Most product specialists take an ad-hoc approach to field-test their SDKs under different conditions (if at all). In this step-by-step tutorial, I will show an alternative. It is a runtime comparison with a bona fide network testing utility. Apple’s Network Link Conditioner is just such a utility that allows developers on macOS and iOS devices to accurately and consistently simulate adverse networking environments, which run the gambit from 100% Loss, 3G, DSL, EDGE, High Latency DNS, LTE, Very Bad Network, WiFi, all the way to WiFi 802.11ac. A result is a simulation tool for packet degradation.
In your runtime Comparisons for iOS Video SDKs, you will run different codebases tested side-by-side to see how either one fares, as network conditions begin to fail if not terminate entirely. You will run one codebase alongside another while simulating the effects of packet degradation with Apple’s Network Link Conditioner. You will demonstrate how to use Apple’s Network Link Conditioner, make side-by-side comparisons in terms of diagnostics, as well as see the effects of packet degradation in real-time. Concurrently, you will become a specialist in how to test demo applications for the three major competing forces in real-time communications, Agora, Twilio and TokBox.
Enabling the Network Link Conditioner
Enabling the Network Link Conditioner changes the network environment across the system according to the selected configuration, limiting uplink or download bandwidth, latency, and rate of packet loss.
You can choose from one of the following presets:
- 100% Loss
- High Latency DNS
- Very Bad Network
- WiFi 802.11ac
Alternatively, you may create your own preset. The Network Link Conditioner provides the following levers for creating “Custom Profiles”:
- Downlink Bandwidth
- Downlink Packets Dropped
- Uplink Bandwidth
- Uplink Packets Dropped
- DNS Delay
Enabling Network Link Conditioner on Xcode with iOS Devices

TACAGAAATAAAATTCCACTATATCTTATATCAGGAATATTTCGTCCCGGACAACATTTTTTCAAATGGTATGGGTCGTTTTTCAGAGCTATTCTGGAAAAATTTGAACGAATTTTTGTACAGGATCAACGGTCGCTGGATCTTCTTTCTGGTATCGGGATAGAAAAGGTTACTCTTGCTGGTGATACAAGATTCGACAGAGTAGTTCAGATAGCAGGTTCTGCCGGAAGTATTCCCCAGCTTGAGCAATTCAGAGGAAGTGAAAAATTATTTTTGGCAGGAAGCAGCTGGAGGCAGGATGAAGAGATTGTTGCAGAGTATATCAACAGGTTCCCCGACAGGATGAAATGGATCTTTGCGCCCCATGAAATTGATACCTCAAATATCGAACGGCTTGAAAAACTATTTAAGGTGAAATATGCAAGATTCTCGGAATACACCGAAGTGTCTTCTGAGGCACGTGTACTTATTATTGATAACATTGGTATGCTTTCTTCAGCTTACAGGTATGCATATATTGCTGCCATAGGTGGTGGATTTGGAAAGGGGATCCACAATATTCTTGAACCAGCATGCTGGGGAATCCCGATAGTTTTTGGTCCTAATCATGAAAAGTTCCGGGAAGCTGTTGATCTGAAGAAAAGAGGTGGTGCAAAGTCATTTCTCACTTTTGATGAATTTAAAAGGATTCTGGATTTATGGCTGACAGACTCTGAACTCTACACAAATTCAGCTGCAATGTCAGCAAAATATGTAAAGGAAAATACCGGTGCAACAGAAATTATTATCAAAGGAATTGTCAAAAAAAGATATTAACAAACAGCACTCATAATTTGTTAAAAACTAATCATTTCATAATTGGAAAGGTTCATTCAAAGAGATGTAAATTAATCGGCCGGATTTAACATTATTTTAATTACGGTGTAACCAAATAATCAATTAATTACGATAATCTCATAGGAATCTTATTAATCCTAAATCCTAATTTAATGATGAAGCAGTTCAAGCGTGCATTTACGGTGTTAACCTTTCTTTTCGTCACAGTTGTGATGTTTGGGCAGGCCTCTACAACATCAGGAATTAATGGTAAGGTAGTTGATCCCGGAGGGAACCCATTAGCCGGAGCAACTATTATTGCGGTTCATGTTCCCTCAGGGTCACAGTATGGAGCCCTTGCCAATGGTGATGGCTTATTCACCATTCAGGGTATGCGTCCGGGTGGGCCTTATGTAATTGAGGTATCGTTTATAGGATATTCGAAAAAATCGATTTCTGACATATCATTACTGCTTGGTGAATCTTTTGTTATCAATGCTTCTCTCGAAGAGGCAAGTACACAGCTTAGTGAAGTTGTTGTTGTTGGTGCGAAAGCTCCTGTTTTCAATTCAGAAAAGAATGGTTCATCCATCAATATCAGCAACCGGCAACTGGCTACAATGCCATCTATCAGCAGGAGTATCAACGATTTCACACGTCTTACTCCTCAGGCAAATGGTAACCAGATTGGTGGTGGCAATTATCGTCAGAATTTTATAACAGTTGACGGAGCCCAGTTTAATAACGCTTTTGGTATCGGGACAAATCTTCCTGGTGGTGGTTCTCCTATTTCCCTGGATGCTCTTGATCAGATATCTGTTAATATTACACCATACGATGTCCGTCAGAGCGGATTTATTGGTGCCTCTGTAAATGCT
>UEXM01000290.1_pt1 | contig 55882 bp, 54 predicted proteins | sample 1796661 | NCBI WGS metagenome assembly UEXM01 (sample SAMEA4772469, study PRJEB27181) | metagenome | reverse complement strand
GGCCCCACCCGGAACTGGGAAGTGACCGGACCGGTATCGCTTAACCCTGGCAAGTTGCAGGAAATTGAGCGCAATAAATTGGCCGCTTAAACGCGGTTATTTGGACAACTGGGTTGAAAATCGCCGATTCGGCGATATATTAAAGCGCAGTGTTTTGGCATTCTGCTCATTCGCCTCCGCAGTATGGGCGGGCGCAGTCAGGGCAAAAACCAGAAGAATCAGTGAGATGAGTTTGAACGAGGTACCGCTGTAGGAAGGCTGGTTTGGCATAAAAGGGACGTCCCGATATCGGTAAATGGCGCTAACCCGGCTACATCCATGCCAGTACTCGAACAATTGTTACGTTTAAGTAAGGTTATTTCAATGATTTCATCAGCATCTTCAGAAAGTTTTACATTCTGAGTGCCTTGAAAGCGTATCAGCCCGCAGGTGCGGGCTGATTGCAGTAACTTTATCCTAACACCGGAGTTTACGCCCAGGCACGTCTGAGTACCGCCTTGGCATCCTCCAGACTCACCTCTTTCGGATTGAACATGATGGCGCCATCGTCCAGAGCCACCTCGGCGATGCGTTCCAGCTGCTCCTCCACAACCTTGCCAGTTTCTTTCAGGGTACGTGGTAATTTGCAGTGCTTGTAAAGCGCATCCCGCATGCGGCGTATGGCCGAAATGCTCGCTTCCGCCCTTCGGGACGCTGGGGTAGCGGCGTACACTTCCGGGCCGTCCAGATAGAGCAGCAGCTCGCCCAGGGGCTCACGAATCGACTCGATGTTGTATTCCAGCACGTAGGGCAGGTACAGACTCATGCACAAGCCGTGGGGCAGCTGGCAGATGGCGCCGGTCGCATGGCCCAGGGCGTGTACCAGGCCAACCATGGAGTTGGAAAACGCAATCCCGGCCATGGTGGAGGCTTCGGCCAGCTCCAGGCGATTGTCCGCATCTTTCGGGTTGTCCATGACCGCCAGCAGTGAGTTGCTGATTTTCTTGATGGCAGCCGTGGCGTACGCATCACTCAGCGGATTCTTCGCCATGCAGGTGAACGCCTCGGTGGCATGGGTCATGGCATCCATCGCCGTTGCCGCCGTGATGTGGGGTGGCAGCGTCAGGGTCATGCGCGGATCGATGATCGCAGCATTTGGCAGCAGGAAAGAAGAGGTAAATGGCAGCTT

To utilize the Network Link Conditioner, you have to make sure that your iPhone or iPad is connected to your Apple MacBook.
- Connect your iOS device to your Mac
- In Xcode navigate from Window > Organizer
- Select your preferred device in the sidebar
- Click “Use for Development”
Alongside your Xcode configuration, you have to configure your iOS device. iOS device under Settings > Developer > Networking.
Runtime Comparison with the Network Link Conditioner
Your next step is to do a runtime comparison. In your runtime Comparisons for iOS Video SDKs, you will run two different codebases tested with web integrations side-by-side to see how either one fares, as network conditions begin to fail if not terminate entirely. For the background, you will use Hammacher Schlemmer’s electric jellyfish.
Custom Packet Loss
Why custom packet loss? Results based on 100% Loss, 3G, DSL, EDGE, High Latency DNS, LTE, Very Bad Network, WiFi, WiFi 802.11ac are largely inconclusive or, rather, tell us nothing at all about how to differentiate the abilities to compete SDKs. To really appreciate how competing SDKs perform under adverse network conditions the packet loss has to be successively negative. In a double uplink packet-in loss scheme where packets are dropped from the network at 10% increments, the packet loss is successively negative. To implement this type of scheme click “Add profile” in the Network Link Conditioner. Under name write in the name of the packet loss percentage as 10, 20, 30, etc… In packet loss add 10, 20, 30, etc… During testing toggle on and successively degrade network quality.
Agora vs. Twilio, TokBox, FaceTime
In testing Agora against Twilio, TokBox, and FaceTime, the results were that these latter three SDKs fell off on or before 60% double uplink packet-in loss, whereas Agora continued to stream with little to no interruption well past 60% of the same. Agora’s stream is clear, stable, and continuous. The frames per second are rolling. There is no visible resolution degradation. Here is the video:
Our analysis, as in what we see at Agora, does not focus on specific network faults, uncovering detailed failures in resolution or frames per second but what the naked eye sees under visible network workability. In the four contrasted videos, both sets of which are competitor multi-party platform-specific iOS demo applications, Agora’s SDK outperforms TokBox’s on, around or at 40 percent packet loss and it outperforms Twilio’s on, around or at 40 percent packet loss. FaceTime crashes on, around, or at the same percentage.
Do not let your lava lamp of interconnected application users stop. If you haven’t adopted Agora yet, check out the following guides that help you switch from TokBox or Twilio. If you want to withstand adverse network conditions, chose Agora. Agora’s software is software that runs on a Software Defined Real-Time Network. Agora’s SD-RTN™ optimizes its uplink, downlink voice, video or live broadcasting traffic algorithmically.
Connect with us!
If you have any questions or would like to reach out to us at Agora directly, feel free to join our Slack channel agoraiodev.slack.com.